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The dynamics of war

Watching the last episode Ken Burns’ Civil War I noticed that many of the men who had fought in the Civil War spent the rest of their lives wishing they could relive the experience. To somehow relive what must have been the most horrendous experience. I have always wondered why.

Near the end of the last episode of Ken Burns’ The War Quentin Aanenson, a World War II pilot, in his eighties at the time of his interview for the film, reflects on the allure of combat. about the lure of war.

“The dynamics of war are so absolutely intense, the drama of war is so absolutely emotionally spellbinding that it’s hard for you to go on with a normal life without feeling something is missing.  Now, I have had a wonderful life. I have a family that just is ideal, and I’ve enjoyed my life.  But I find there are times when I am pulled back into the whirlpool. I find that the intensity of that experience was so overwhelming, and almost intimidating, that you can’t quite let go of it.”

I have never been in combat so I can’t really understand it. But I think, at least intellectually, I can imagine why someone who has experienced combat would be unable to let go of it — would keep returning to it. The imminent possibility of death removes the dread of it from the equation. All deliberation aside, one just plunges into action. It is an act of complete sacrifice, whether the outcome is life or death. The actor is never more fully alive. Few things can match the intensity of the experience.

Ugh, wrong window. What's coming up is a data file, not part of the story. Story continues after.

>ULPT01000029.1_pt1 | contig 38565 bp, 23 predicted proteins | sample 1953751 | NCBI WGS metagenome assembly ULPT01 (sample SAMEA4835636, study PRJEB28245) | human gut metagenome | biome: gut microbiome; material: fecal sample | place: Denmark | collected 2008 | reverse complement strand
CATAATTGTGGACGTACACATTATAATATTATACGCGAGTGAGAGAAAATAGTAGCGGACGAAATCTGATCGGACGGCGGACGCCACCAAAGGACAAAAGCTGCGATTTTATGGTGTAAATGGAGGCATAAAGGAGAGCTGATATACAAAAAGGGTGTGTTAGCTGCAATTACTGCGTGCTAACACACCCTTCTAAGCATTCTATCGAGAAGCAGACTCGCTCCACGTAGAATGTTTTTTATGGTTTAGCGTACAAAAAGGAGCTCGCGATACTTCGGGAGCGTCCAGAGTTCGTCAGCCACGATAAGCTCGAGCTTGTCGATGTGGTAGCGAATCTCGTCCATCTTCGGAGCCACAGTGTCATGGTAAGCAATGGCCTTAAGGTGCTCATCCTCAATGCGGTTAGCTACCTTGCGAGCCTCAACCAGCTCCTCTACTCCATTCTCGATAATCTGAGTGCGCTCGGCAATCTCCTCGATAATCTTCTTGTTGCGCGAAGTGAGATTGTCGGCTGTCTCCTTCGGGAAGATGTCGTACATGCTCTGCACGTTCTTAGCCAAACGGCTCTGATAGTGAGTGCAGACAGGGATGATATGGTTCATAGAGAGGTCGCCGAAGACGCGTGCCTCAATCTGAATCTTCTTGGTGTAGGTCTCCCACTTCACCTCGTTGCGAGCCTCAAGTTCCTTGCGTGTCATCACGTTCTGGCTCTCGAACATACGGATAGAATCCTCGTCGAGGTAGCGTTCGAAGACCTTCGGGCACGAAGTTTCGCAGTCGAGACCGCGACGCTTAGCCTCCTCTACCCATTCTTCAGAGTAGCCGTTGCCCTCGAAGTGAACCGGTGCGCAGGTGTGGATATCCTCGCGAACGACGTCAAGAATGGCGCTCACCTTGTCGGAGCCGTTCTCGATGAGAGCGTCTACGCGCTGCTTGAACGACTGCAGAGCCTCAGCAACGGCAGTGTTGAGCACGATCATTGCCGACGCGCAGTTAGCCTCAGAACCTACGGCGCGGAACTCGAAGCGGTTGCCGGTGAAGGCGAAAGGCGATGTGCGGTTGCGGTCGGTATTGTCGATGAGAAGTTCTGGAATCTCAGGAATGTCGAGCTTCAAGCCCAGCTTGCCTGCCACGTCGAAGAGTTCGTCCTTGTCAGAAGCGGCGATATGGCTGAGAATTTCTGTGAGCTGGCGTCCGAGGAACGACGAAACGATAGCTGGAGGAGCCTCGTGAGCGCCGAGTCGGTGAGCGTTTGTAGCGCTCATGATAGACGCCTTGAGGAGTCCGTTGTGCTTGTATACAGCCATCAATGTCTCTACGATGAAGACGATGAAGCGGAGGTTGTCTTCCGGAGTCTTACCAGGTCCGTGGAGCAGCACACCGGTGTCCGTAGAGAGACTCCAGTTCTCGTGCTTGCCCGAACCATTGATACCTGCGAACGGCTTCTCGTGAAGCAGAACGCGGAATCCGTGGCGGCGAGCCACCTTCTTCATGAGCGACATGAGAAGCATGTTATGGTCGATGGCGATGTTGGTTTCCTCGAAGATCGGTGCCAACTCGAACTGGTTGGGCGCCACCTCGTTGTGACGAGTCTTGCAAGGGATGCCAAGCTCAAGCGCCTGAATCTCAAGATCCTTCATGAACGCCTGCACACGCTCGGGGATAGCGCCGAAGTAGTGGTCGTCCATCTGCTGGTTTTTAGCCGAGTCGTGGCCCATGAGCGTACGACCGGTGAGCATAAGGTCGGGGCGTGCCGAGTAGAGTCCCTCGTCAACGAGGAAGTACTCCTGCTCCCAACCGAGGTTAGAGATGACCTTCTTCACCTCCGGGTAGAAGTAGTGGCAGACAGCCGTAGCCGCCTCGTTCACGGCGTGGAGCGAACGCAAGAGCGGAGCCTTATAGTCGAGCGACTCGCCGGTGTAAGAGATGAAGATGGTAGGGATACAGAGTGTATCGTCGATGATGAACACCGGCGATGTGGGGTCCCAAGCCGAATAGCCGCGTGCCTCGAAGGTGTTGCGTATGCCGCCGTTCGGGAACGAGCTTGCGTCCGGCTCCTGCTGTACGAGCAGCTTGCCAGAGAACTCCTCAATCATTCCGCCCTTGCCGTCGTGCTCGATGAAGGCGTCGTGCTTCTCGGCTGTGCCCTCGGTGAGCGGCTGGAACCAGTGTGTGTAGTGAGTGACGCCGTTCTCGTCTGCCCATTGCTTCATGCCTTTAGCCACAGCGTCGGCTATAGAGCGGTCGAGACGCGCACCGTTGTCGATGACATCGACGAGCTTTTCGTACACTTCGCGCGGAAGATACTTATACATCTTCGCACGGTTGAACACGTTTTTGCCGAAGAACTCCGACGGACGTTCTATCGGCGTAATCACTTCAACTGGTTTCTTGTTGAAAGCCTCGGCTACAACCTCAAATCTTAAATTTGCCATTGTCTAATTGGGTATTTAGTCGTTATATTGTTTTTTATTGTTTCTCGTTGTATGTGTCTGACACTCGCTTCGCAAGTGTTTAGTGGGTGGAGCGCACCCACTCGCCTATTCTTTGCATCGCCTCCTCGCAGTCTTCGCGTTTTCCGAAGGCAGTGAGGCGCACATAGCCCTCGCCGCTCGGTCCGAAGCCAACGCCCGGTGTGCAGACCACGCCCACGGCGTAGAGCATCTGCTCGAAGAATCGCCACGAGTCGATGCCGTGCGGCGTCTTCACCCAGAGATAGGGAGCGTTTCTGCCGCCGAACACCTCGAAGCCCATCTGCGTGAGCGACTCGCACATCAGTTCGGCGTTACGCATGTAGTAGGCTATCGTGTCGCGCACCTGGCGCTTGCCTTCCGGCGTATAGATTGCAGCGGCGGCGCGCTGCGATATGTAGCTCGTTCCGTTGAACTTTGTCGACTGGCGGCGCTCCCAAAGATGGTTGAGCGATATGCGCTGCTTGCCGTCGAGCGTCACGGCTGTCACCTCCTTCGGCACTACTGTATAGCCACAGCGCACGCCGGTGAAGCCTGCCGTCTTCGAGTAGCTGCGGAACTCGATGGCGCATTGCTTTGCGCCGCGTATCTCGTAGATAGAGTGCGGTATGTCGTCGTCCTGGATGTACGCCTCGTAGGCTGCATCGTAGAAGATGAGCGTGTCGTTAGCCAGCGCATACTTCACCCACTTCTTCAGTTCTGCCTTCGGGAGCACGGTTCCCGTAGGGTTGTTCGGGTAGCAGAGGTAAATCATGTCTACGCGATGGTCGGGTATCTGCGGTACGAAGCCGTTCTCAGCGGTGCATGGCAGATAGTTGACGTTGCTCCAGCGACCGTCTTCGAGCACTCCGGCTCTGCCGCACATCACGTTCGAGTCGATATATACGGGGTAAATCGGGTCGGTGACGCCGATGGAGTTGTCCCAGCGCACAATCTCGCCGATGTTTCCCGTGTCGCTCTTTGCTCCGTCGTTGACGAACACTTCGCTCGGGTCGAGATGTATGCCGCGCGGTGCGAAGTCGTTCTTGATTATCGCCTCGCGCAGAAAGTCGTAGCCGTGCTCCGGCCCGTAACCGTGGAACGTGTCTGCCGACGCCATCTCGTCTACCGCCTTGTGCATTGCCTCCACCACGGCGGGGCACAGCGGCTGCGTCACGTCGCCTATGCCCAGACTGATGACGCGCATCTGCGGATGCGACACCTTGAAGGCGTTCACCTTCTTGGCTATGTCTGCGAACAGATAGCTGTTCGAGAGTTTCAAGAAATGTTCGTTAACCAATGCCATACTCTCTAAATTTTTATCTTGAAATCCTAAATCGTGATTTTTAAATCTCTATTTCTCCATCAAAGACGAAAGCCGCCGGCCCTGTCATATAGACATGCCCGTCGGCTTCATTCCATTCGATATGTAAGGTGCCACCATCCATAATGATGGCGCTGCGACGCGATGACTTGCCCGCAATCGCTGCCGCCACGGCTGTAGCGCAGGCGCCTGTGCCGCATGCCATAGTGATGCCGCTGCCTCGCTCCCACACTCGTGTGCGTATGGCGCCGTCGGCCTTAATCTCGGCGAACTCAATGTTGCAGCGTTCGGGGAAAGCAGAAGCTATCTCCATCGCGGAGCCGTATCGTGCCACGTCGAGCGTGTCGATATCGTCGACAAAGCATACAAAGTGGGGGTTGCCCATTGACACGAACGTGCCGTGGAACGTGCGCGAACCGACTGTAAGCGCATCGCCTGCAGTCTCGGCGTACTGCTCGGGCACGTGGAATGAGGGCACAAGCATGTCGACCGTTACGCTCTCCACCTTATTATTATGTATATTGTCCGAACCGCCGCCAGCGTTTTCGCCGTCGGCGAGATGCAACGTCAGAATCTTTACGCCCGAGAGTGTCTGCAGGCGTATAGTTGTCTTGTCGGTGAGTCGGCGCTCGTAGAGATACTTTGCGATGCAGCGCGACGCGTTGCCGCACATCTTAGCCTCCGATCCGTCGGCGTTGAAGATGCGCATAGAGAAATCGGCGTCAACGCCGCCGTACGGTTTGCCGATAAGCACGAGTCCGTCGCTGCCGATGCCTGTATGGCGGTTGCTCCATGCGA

And I think, particularly in war, this sacrifice is a gift of oneself to something one feels is of greater importance than life. Country, ideology, family. Often in accounts of war it is loyalty to one’s fellows. But it is one of the few times a human being is offered the opportunity to be completely selfless. It may be, in fact, the greatest expression of love a human can make.

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